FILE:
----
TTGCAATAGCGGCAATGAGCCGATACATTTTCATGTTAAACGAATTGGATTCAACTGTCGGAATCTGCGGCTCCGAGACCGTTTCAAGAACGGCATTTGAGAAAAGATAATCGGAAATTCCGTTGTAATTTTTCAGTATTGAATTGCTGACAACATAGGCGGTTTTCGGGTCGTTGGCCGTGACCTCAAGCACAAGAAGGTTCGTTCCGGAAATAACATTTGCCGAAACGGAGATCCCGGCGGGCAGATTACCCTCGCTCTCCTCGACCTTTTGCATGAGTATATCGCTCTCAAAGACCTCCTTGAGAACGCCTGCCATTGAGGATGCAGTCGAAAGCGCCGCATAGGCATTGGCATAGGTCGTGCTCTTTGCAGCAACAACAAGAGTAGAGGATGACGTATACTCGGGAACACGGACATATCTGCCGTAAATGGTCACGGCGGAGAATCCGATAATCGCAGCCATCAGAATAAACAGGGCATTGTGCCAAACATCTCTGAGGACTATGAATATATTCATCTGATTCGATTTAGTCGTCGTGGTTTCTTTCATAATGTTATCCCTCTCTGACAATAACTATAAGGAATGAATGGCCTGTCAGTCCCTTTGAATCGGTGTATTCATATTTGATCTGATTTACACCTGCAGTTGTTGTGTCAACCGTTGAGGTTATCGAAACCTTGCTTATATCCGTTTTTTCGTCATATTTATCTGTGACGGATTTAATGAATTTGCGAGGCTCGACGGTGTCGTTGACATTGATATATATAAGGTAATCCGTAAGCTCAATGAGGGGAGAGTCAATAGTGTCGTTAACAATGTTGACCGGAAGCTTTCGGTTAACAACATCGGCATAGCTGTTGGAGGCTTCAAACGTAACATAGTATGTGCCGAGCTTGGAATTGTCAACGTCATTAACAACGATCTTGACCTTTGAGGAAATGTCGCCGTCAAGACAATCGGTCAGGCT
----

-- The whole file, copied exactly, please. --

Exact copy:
TTGCAATAGCGGCAATGAGCCGATACATTTTCATGTTAAACGAATTGGATTCAACTGTCGGAATCTGCGGCTCCGAGACCGTTTCAAGAACGGCATTTGAGAAAAGATAATCGGAAATTCCGTTGTAATTTTTCAGTATTGAATTGCTGACAACATAGGCGGTTTTCGGGTCGTTGGCCGTGACCTCAAGCACAAGAAGGTTCGTTCCGGAAATAACATTTGCCGAAACGGAGATCCCGGCGGGCAGATTACCCTCGCTCTCCTCGACCTTTTGCATGAGTATATCGCTCTCAAAGACCTCCTTGAGAACGCCTGCCATTGAGGATGCAGTCGAAAGCGCCGCATAGGCATTGGCATAGGTCGTGCTCTTTGCAGCAACAACAAGAGTAGAGGATGACGTATACTCGGGAACACGGACATATCTGCCGTAAATGGTCACGGCGGAGAATCCGATAATCGCAGCCATCAGAATAAACAGGGCATTGTGCCAAACATCTCTGAGGACTATGAATATATTCATCTGATTCGATTTAGTCGTCGTGGTTTCTTTCATAATGTTATCCCTCTCTGACAATAACTATAAGGAATGAATGGCCTGTCAGTCCCTTTGAATCGGTGTATTCATATTTGATCTGATTTACACCTGCAGTTGTTGTGTCAACCGTTGAGGTTATCGAAACCTTGCTTATATCCGTTTTTTCGTCATATTTATCTGTGACGGATTTAATGAATTTGCGAGGCTCGACGGTGTCGTTGACATTGATATATATAAGGTAATCCGTAAGCTCAATGAGGGGAGAGTCAATAGTGTCGTTAACAATGTTGACCGGAAGCTTTCGGTTAACAACATCGGCATAGCTGTTGGAGGCTTCAAACGTAACATAGTATGTGCCGAGCTTGGAATTGTCAACGTCATTAACAACGATCTTGACCTTTGAGGAAATGTCGCCGTCAAGACAATCGGTCAGGCT